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A warehouse has 10 unlabelled rows of pallets. Each row of pallets contains thousands of cell phones destined for different countries. Each 100 gram cell phone is exactly the same except for those in the row destined for Japan, which have a “special” 2 gram chip encased within each phone to make sure it works on the Japanese networks.

How can the warehouse manager make sure the right phones go to Japan in the quickest time possible? All the warehouse manager has at his disposal is a digital balance.

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If this is homework, please tag it as 'homework'. Regardless, please share with us what you have attempted so far. What is the maximum capacity of the digital scale? We don't want to break the manager's only scale, do we? –  jthetzel Nov 21 '11 at 1:29
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How does statistics enter into this problem? It seems to be similar to one of several math puzzles involving minimum number of steps to identify the odd piece. If so, this question may be off-topic here and perhaps on topic on math.SE. –  varty Nov 21 '11 at 4:57
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Do the phones intended for Japan weigh $102$ grams instead of $100$ grams? I don't get this from the problem statement, e.g. the $2$ gram chip in phones intended for the Japanese market might be replacing a $1.5$ gram chip, which would make @PeterFlom's solution not work.... Please edit your problem statement to state the weight of the special phones explicitly. –  Dilip Sarwate Nov 21 '11 at 15:55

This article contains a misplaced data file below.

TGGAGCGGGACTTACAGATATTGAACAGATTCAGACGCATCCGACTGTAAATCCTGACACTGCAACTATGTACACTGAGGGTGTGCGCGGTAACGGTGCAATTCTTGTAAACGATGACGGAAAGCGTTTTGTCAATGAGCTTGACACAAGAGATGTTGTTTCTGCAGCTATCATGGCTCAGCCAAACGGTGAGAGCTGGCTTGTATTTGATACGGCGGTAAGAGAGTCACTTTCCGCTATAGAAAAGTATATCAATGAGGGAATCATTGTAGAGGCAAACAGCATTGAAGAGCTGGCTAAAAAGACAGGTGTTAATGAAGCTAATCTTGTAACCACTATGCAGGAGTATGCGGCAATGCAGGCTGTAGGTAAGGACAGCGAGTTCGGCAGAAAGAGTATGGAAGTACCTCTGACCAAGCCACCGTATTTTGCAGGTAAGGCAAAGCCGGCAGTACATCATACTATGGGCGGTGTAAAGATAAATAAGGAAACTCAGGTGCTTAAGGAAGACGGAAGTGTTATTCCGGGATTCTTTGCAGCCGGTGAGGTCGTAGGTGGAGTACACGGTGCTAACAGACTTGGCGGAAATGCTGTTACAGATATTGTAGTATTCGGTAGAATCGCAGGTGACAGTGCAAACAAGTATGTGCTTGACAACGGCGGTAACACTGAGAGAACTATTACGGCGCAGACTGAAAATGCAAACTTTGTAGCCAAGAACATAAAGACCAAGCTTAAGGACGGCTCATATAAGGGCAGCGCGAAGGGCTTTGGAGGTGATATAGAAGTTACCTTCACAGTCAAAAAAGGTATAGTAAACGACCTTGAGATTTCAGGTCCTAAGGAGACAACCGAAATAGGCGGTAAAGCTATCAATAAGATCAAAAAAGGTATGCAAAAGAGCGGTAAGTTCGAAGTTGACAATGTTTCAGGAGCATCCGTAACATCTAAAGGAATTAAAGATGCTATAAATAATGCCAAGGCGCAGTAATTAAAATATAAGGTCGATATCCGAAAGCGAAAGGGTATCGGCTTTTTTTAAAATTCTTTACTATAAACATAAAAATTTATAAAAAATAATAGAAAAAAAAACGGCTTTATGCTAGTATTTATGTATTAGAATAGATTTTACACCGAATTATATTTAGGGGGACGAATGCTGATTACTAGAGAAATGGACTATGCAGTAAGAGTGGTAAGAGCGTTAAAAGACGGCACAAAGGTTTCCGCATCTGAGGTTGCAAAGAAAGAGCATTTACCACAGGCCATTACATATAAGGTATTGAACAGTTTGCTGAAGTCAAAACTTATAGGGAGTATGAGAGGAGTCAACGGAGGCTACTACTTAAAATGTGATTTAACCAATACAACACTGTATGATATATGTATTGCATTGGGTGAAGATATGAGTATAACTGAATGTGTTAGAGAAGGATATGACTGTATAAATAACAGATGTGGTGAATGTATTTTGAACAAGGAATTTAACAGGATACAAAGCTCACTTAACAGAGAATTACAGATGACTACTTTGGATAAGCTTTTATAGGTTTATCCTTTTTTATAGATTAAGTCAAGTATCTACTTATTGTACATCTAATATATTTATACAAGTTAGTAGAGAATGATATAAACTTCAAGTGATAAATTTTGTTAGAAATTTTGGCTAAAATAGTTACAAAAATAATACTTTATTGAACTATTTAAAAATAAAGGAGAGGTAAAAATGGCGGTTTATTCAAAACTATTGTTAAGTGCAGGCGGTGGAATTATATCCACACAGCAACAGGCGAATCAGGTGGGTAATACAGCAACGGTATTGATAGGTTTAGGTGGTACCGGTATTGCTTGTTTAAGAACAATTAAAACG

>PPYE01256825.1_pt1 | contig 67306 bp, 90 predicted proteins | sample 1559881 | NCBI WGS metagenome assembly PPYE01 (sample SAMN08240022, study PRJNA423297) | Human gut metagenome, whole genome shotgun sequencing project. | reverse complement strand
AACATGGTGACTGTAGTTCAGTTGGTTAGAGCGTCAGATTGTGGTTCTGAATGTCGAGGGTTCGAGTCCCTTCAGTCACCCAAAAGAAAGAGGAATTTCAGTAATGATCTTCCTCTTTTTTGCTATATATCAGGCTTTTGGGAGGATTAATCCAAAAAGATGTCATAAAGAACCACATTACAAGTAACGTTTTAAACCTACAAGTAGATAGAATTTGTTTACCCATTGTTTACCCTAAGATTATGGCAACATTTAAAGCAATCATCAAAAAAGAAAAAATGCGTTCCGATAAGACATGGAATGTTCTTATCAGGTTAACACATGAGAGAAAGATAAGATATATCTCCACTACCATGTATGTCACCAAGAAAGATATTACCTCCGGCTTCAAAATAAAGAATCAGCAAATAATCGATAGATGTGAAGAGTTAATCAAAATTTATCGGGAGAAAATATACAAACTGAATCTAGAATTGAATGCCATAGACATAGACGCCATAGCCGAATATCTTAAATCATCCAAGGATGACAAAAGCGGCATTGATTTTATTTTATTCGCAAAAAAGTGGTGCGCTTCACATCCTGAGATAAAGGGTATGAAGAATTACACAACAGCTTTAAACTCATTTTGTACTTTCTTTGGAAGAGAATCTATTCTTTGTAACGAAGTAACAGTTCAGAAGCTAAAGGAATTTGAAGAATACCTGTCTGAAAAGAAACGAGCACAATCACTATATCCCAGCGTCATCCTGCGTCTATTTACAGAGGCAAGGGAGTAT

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This is an old old puzzle that can be found in many books.

Solution: Weigh 1 cell phone from row 1, 2 from row 2 and so on, all at the same time. Divide the weight by 100. Divide the remainder by 2. That's the row number with the Japanese phones.

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You probably want to subtract $5500$, not divide by $100$. A total of $55$ phones are being weighed, and so the total weight is $5500 + 2n$ where the $n$ phones from pallet $n$ are contributing an extra $2n$ grams of weight. –  Dilip Sarwate Nov 21 '11 at 19:53

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